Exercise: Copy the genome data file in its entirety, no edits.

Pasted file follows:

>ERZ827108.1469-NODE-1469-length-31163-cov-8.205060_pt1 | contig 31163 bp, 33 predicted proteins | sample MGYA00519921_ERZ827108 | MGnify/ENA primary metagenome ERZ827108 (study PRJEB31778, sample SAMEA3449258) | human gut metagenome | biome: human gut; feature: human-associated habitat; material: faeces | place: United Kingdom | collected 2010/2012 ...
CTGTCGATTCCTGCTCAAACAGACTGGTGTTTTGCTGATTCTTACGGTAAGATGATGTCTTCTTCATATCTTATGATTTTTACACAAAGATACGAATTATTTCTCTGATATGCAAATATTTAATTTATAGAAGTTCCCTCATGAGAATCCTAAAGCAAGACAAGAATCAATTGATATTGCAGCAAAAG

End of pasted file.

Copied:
>ERZ827108.1469-NODE-1469-length-31163-cov-8.205060_pt1 | contig 31163 bp, 33 predicted proteins | sample MGYA00519921_ERZ827108 | MGnify/ENA primary metagenome ERZ827108 (study PRJEB31778, sample SAMEA3449258) | human gut metagenome | biome: human gut; feature: human-associated habitat; material: faeces | place: United Kingdom | collected 2010/2012 ...
CTGTCGATTCCTGCTCAAACAGACTGGTGTTTTGCTGATTCTTACGGTAAGATGATGTCTTCTTCATATCTTATGATTTTTACACAAAGATACGAATTATTTCTCTGATATGCAAATATTTAATTTATAGAAGTTCCCTCATGAGAATCCTAAAGCAAGACAAGAATCAATTGATATTGCAGCAAAAG